New Language Project: Learning Japanese Language Resources

We’re getting ready to start a new year, so I’m excited to share my new language learning project with you! In 2018 I plan to learn Japanese. Today I want to detail my plan on how I am going to go about this.

Getting Started with the Japanese Language

Earlier this year, I decided that I wanted to learn Japanese. I started learning the alphabets and put together a quick introduction, but didn’t get much further.

Why?

Because when I started the Add1Challenge back in September, I had to commit to just one language and for me, at that time, that was Croatian.

But the Add1Challenge is now over, so I’m ready to get back to Japanese. Since I didn’t get far enough into my studies to remember anything beyond konnichiwa and genki deska, this means I need to start over completely. 

 

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Tackling the Japanese Writing Systems

My first step will be to resume studying Hiragana and Katakana. Before my break, I had only studied Hiragana and was far from mastering it. I could recognize the letters/characters in the context of my flashcard app, but this wasn’t so much the case in other contexts. A review is certainly in order, followed by a thorough study of Katakana.

Kanji I’ll study on an as-needs basis. I already know many characters (thanks to Chinese), so it really comes down to associated a new sound with them (and perhaps, even sometimes, meaning).

The Conversational Approach

Compared to my past projects, I’m going to learn Japanese differently. And differently for me means conversationally. My primary goal is to chat with native speakers, so my usual methods won’t really make sense in this context. I’m notoriously a book learner. And I also want to know everything… Why this? Why that? Where can I find an extremely detailed breakdown of this aspect of the language’s grammar? It’s going to be hard work for me to turn that desire off and focus on just what I need.

Of course, learning a lot of vocabulary will be important to me, but I’m going to try to ignore the technical stuff until it gets in my way. But I will try not to get buried in grammar I don’t yet need like I did with Russian.

The Resources I Plan to Use

To start, I plan on using Memrise to work on the writing systems and to pick up new vocabulary. It’s my go-to resource for every language because I can customize my own decks (I add new words to my private deck after lessons) and study pre-made flashcards. I always have it with me since it’s loaded on my phone, so I can study anytime, anyplace.

From there, I plan on using Lingualift as my first course book and Pimsleur as my first audio program.

Eventually, I’ll add Assimil into the mix for both its book and its audio as well as JapanesePod101. And once I’m ready for it, I’ll begin lessons on iTalki.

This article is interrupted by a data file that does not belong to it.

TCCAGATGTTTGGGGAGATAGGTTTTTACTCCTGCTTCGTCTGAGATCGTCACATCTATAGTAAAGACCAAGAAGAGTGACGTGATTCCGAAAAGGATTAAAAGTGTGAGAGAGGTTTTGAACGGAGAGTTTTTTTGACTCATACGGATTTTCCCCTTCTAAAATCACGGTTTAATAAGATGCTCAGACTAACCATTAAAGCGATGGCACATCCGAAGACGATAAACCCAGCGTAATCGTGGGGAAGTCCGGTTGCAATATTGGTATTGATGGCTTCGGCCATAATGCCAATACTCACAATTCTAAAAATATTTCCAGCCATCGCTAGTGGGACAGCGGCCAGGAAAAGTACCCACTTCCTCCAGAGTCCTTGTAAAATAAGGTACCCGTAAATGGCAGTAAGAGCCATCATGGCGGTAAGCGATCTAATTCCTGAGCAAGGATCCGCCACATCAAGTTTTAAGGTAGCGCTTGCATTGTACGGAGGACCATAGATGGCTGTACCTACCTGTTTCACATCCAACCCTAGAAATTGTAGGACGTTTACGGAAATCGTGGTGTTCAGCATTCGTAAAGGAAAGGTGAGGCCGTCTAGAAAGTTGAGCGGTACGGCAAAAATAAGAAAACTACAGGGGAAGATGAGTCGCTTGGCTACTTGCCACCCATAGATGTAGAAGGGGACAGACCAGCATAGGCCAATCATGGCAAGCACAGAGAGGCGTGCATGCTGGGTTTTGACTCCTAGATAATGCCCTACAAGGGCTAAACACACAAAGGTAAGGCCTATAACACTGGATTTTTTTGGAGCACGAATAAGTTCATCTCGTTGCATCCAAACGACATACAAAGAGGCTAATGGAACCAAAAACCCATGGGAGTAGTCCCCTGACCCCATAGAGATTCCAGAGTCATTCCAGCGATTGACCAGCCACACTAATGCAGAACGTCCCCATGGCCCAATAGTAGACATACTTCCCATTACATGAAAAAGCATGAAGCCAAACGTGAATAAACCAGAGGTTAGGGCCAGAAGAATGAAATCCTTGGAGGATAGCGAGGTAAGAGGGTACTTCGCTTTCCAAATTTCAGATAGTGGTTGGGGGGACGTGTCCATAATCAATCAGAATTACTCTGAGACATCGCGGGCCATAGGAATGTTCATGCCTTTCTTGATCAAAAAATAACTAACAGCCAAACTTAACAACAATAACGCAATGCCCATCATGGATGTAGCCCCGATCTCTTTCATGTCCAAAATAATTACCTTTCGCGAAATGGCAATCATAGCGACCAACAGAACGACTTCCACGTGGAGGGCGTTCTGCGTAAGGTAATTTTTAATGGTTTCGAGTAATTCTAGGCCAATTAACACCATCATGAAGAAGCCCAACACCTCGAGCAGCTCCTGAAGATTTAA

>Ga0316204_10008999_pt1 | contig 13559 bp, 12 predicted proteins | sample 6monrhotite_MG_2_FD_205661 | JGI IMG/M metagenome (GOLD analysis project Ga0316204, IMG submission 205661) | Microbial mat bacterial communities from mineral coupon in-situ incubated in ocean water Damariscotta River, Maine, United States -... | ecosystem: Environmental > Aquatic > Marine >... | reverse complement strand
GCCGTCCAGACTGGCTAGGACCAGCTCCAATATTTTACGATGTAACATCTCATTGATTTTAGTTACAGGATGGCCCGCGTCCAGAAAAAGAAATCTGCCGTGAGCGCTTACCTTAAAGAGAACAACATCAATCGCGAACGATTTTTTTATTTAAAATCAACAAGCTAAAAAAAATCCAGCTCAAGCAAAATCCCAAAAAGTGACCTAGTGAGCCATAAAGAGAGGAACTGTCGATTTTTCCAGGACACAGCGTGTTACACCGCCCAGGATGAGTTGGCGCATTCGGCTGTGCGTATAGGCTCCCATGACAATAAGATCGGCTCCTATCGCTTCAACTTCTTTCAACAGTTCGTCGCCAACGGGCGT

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To Sum Up

I have a few different resources I’m interested in trying out, but as I’ve mentioned before, I don’t like to work with more than 3-5 language learning resources at any given time. It gets overwhelming and I find I’m not able to make as much progress when I study this why. I plan to make regular videos on Instagram and Youtube – so be sure to follow me there.

In the meantime, if you have any tips for me as a new Japanese language learner or if you have any resource recommendations that you couldn’t have lived without, please let me know in the comments below.

I look forward to hearing from you!

Tips for Language Learning | Eurolinguiste



I'm a language lover, traveler and musician sharing my adventures and language learning tips over at Eurolinguiste. Join me on Facebook for daily language learning and travel tips!

  • dandiprat

    Good luck on Japanese. I haven’t studied that for 15 years, but I still remember a fair amount (at least the beginner stuff pretty well). The times I studied it were very different from now for language learners, but one piece of advice I would give is to try to integrate what you like about Japan into the study as soon as possible (I assume you’re doing it out of an interest in Japan), maybe with Lingq.

  • So when we go to Korea we also have to pop to Japan? 😉

  • hmweasley

    Good luck! I’m living in Japan right now and studying Japanese. I studied hiragana and katakana for ages before moving, and I didn’t really get good at them until I was actually living here.

    • Thank you! I am spending a lot of time on the writing systems, but I think it’s important for pronunciation. Hopefully, I won’t have to move to Japan, though I wouldn’t complain about getting to go! 😉

  • Marie Noëlle

    Oh great! I received a Hiragana/Katakana workbook for Christmas and I have a few Pimsleur lessons. I’m really curious about Japanese now. Let us know how those resources work for you.